Along with revisiting my past hobbies (including photography) I am determined to wear all of the pieces in my closet that give me joy. One such item is this amazing vintage sequin top. It may not surprise you that it is extremely rare to see plus size vintage sequin pieces – especially in this color and floral pattern. I found this piece in a Buffalo Exchange in Berkeley, CA. I saw another shopper hold it up from across the store and I made my way over, sure that this top was another cheap-looking sequin or a tiny size. To my utter shock it was a heavy vintage sequin and in my size! And of course I fell in love with the details: the floral motif, the scalloped edges, and rich teal color. The top has sat dormant in my closet, but no more! This is going to be my go-to nighttime top, paired with jeans to dress it down.

The only other plus size vintage sequin piece I have found was a gorgeous knee-length red sequin dress with gold beading. This one I found at Junkee Clothing Exchange in Reno, NV but sadly I had to leave it behind. I knew I would never wear a fully red dress and I knew the right person would be thrilled to wear it.

Lookmatic sunglasses | Vintage sequin top | Eloquii jeans | Born boots

Outfit: Double Denim with Stripes

With the new year approaching I am determined to rediscover and revitalize some of the hobbies I loved and let fall by the wayside. One of those hobbies is documenting my outfits. Outfit blog posts/Instagram pictures are some of my favorite to consume. Seeing a person’s individual style and their perspective on putting together pieces brings endless inspiration and joy to my life. I have been contemplating personal style my whole life and I am still seeings new ways to exhibit one’s identity and individuality on the body. And now I am ready to return to creating the content that excites my creativity.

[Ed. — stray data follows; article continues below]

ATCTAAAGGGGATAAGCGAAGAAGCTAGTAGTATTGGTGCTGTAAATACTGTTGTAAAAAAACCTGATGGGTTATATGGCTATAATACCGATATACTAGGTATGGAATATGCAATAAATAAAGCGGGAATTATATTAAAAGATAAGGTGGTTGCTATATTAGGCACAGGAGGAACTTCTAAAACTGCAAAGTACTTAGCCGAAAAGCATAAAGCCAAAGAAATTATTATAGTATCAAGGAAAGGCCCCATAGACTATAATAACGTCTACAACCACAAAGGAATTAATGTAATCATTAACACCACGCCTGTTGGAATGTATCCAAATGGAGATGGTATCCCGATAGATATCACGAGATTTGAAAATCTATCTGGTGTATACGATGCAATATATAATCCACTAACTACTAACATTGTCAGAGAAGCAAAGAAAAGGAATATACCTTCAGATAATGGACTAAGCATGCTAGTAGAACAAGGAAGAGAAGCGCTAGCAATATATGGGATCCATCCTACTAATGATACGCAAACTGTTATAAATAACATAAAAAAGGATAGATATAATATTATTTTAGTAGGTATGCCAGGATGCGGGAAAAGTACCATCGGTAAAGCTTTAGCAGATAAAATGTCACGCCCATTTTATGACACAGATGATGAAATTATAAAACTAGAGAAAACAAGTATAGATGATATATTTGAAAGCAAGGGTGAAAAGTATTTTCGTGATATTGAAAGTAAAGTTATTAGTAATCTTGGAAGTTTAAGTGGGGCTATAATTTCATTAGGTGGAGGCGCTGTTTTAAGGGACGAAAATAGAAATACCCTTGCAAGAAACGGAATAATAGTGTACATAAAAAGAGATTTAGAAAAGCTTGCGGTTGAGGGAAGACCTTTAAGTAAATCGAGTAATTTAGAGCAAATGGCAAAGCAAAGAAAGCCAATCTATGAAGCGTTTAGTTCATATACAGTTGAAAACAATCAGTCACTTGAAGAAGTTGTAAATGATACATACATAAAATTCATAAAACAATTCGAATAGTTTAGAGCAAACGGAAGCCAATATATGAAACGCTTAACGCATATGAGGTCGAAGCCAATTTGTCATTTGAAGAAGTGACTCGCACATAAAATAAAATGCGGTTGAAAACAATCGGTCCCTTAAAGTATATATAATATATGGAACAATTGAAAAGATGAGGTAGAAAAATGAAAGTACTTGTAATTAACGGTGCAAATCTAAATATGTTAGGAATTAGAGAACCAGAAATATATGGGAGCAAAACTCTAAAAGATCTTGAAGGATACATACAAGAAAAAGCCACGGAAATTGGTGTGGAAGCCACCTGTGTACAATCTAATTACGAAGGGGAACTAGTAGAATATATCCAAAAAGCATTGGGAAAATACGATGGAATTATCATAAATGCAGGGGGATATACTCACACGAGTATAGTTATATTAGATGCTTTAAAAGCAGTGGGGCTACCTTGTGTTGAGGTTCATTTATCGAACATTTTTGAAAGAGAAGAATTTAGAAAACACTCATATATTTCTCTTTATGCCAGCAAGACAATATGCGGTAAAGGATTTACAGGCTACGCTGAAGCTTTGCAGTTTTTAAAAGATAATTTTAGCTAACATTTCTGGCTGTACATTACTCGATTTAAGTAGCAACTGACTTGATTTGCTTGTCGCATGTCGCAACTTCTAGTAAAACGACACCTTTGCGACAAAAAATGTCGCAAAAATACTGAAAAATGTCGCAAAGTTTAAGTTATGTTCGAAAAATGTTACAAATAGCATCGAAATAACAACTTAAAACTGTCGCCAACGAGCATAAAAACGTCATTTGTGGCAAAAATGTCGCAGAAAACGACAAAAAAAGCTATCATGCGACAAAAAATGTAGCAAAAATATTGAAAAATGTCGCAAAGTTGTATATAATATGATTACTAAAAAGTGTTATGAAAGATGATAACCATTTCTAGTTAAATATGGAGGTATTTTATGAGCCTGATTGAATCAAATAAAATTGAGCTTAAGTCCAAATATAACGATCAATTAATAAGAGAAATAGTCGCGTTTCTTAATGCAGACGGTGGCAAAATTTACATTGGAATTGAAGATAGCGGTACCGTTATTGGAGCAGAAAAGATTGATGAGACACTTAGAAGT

This outfit exemplifies a lot of pieces I have been wearing recently and includes one of my favorite textural elements. The play off of denim, knits, fishnets, and leather is enjoyable to me. I find a limited color palette and a variety of textures makes a very visually interesting ensemble. And of course I am always looking for occasions to wear my handmade items, so my purple knit top works perfectly with the ruffles on this striped t-shirt.

Thrifted denim jacket (decorated by me) | Hand-knit purple top | H&M stripe t-shirt | Eloquii skirt | Born boots | Hand-me-down earrings | Vintage Coach purse

Finished Jumper Dress

A few weeks ago I found this amazing fabric at Stone Mountain and Daughter and I knew I had to do something with it. The fabric is a Japanese linen/cotton blend and has the most amazing repeat print that utilizes the full width of the fabric. The mint ocean and pink sand are balanced with the grey runway and pops of orange pedestrians and the negative space/white of the fabric is masterfully designed.

I was inspired by Liz Hansen (@stitchplease on Instagram), who used the same fabric to make an overall-style jumper dress that perfectly showcases this print.

I modified Kwik Sew’s K4138 to make my jumper dress. I wanted to create a silhouette that I know looks good on me, so I opted for a waistband and gathered skirt. I had just enough fabric with 2 yards, which I pre-washed.

In hindsight I wish I added a pocket to the left side; the right side has a zipper closure. I also need to shorted the straps, which is a bit of a pain (not to mention I ran out of the contrast thread I used for top-stitching), but overall (ha ha) I am really pleased with the finished jumper dress!